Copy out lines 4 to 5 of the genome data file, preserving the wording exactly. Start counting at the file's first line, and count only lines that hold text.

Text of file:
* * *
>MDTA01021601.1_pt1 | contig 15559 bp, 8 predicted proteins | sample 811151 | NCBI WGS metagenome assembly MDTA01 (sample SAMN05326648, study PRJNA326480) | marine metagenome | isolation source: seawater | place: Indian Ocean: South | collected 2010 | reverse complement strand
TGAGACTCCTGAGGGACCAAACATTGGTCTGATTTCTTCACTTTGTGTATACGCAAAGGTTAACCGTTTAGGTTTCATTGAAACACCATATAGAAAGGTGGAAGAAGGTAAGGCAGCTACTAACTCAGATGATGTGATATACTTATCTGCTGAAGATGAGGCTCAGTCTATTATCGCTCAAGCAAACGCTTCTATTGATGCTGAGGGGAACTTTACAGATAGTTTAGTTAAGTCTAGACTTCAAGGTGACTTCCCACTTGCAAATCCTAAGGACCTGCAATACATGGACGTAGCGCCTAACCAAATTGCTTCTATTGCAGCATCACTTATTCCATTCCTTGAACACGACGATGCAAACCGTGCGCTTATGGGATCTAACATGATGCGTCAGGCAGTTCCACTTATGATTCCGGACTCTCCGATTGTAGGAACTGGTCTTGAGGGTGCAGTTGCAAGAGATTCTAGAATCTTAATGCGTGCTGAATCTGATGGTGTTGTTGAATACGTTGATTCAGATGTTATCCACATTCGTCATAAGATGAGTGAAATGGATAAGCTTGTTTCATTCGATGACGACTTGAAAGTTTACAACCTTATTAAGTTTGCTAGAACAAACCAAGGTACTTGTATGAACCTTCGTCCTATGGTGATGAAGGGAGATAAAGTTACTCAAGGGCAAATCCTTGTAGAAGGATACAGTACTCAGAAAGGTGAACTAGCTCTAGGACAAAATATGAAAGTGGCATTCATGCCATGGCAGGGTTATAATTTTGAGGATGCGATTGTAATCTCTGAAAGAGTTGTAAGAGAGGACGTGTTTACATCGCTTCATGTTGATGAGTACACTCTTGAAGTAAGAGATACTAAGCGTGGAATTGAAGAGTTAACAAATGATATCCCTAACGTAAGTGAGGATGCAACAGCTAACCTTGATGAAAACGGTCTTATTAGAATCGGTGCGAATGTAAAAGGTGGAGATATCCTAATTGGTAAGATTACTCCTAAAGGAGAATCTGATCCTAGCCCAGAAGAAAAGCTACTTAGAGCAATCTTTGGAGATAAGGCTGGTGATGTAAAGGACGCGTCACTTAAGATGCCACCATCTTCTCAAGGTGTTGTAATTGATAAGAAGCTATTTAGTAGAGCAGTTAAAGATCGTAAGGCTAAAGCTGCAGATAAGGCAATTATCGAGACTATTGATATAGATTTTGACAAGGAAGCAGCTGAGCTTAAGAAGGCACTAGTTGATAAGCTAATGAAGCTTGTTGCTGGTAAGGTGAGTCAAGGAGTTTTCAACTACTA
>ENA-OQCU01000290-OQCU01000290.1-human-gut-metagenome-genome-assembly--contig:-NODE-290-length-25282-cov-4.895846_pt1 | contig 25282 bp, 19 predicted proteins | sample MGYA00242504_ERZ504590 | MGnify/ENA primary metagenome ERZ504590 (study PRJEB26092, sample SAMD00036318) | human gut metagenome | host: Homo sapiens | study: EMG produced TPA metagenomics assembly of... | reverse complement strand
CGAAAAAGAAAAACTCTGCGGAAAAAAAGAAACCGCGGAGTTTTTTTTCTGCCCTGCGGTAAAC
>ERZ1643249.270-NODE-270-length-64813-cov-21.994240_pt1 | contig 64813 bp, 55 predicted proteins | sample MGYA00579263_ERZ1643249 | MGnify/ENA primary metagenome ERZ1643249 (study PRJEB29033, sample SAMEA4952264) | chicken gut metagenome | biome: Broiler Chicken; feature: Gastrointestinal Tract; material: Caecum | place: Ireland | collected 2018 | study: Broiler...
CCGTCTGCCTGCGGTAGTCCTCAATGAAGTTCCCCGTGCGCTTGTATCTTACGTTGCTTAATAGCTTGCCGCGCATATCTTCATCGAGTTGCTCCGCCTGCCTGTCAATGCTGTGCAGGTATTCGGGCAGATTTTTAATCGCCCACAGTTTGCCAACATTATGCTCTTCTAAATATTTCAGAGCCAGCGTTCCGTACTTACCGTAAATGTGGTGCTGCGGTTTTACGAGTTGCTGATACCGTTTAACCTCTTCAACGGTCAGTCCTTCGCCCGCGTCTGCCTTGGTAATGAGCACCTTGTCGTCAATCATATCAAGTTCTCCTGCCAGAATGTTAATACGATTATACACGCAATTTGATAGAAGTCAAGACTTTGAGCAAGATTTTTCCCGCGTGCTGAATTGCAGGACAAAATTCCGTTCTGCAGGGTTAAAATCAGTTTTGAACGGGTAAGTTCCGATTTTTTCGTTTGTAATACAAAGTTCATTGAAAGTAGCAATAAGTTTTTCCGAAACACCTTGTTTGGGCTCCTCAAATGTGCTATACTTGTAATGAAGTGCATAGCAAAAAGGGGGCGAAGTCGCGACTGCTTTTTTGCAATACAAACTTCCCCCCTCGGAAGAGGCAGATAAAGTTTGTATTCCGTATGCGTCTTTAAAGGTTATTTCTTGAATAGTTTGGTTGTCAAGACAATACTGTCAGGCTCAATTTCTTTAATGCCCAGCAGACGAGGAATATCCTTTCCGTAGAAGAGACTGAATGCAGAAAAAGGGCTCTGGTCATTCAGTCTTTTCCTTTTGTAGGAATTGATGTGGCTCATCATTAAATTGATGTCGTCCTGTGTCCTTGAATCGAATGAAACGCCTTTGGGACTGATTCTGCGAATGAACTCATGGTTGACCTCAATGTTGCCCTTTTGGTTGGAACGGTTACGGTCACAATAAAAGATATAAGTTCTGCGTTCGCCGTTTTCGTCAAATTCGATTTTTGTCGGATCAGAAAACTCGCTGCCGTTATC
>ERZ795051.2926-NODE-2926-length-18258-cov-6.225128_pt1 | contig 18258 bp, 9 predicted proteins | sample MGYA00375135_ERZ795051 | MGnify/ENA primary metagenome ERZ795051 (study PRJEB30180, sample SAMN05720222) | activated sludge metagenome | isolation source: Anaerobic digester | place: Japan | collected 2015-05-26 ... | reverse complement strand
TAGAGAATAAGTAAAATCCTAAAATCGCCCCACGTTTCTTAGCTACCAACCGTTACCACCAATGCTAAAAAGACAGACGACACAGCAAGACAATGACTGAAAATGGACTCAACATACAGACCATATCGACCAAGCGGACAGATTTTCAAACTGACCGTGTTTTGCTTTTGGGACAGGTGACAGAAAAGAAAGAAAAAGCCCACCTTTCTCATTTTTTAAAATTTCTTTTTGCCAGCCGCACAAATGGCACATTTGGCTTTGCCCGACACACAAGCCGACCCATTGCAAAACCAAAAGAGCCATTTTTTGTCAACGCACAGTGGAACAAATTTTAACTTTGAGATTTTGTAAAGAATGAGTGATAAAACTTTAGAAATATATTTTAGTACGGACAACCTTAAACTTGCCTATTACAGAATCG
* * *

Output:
CGAAAAAGAAAAACTCTGCGGAAAAAAAGAAACCGCGGAGTTTTTTTTCTGCCCTGCGGTAAAC
>ERZ1643249.270-NODE-270-length-64813-cov-21.994240_pt1 | contig 64813 bp, 55 predicted proteins | sample MGYA00579263_ERZ1643249 | MGnify/ENA primary metagenome ERZ1643249 (study PRJEB29033, sample SAMEA4952264) | chicken gut metagenome | biome: Broiler Chicken; feature: Gastrointestinal Tract; material: Caecum | place: Ireland | collected 2018 | study: Broiler...